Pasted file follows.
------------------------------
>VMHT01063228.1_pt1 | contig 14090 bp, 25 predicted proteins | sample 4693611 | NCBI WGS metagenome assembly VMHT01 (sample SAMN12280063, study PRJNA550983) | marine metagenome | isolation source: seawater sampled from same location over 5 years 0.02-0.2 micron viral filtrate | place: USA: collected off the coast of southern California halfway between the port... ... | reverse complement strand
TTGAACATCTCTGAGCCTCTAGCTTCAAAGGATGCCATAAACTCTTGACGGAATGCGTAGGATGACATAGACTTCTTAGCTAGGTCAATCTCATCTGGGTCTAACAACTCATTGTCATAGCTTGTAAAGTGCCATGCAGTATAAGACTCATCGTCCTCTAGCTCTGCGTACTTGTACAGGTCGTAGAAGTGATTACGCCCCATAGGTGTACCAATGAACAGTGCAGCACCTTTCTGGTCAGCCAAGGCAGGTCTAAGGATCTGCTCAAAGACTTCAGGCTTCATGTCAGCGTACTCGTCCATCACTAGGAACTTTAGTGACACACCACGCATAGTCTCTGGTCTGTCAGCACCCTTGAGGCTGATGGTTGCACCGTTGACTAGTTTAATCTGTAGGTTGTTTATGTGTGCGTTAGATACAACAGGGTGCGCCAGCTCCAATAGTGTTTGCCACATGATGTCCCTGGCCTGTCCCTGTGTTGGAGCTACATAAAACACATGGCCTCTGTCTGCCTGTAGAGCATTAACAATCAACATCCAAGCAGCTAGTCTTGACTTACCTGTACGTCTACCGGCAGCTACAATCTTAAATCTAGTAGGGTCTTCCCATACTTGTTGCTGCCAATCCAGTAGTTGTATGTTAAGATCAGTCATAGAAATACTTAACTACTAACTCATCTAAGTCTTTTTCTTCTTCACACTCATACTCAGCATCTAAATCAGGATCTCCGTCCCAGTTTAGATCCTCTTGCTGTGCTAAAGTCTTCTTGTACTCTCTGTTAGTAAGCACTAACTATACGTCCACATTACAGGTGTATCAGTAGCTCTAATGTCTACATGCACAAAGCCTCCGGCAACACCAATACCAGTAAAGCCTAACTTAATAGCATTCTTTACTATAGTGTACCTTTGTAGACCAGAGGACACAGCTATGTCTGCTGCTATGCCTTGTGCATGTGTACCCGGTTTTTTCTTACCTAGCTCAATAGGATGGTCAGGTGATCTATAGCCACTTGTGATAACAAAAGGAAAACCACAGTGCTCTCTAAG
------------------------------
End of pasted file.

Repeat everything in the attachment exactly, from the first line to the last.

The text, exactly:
>VMHT01063228.1_pt1 | contig 14090 bp, 25 predicted proteins | sample 4693611 | NCBI WGS metagenome assembly VMHT01 (sample SAMN12280063, study PRJNA550983) | marine metagenome | isolation source: seawater sampled from same location over 5 years 0.02-0.2 micron viral filtrate | place: USA: collected off the coast of southern California halfway between the port... ... | reverse complement strand
TTGAACATCTCTGAGCCTCTAGCTTCAAAGGATGCCATAAACTCTTGACGGAATGCGTAGGATGACATAGACTTCTTAGCTAGGTCAATCTCATCTGGGTCTAACAACTCATTGTCATAGCTTGTAAAGTGCCATGCAGTATAAGACTCATCGTCCTCTAGCTCTGCGTACTTGTACAGGTCGTAGAAGTGATTACGCCCCATAGGTGTACCAATGAACAGTGCAGCACCTTTCTGGTCAGCCAAGGCAGGTCTAAGGATCTGCTCAAAGACTTCAGGCTTCATGTCAGCGTACTCGTCCATCACTAGGAACTTTAGTGACACACCACGCATAGTCTCTGGTCTGTCAGCACCCTTGAGGCTGATGGTTGCACCGTTGACTAGTTTAATCTGTAGGTTGTTTATGTGTGCGTTAGATACAACAGGGTGCGCCAGCTCCAATAGTGTTTGCCACATGATGTCCCTGGCCTGTCCCTGTGTTGGAGCTACATAAAACACATGGCCTCTGTCTGCCTGTAGAGCATTAACAATCAACATCCAAGCAGCTAGTCTTGACTTACCTGTACGTCTACCGGCAGCTACAATCTTAAATCTAGTAGGGTCTTCCCATACTTGTTGCTGCCAATCCAGTAGTTGTATGTTAAGATCAGTCATAGAAATACTTAACTACTAACTCATCTAAGTCTTTTTCTTCTTCACACTCATACTCAGCATCTAAATCAGGATCTCCGTCCCAGTTTAGATCCTCTTGCTGTGCTAAAGTCTTCTTGTACTCTCTGTTAGTAAGCACTAACTATACGTCCACATTACAGGTGTATCAGTAGCTCTAATGTCTACATGCACAAAGCCTCCGGCAACACCAATACCAGTAAAGCCTAACTTAATAGCATTCTTTACTATAGTGTACCTTTGTAGACCAGAGGACACAGCTATGTCTGCTGCTATGCCTTGTGCATGTGTACCCGGTTTTTTCTTACCTAGCTCAATAGGATGGTCAGGTGATCTATAGCCACTTGTGATAACAAAAGGAAAACCACAGTGCTCTCTAAG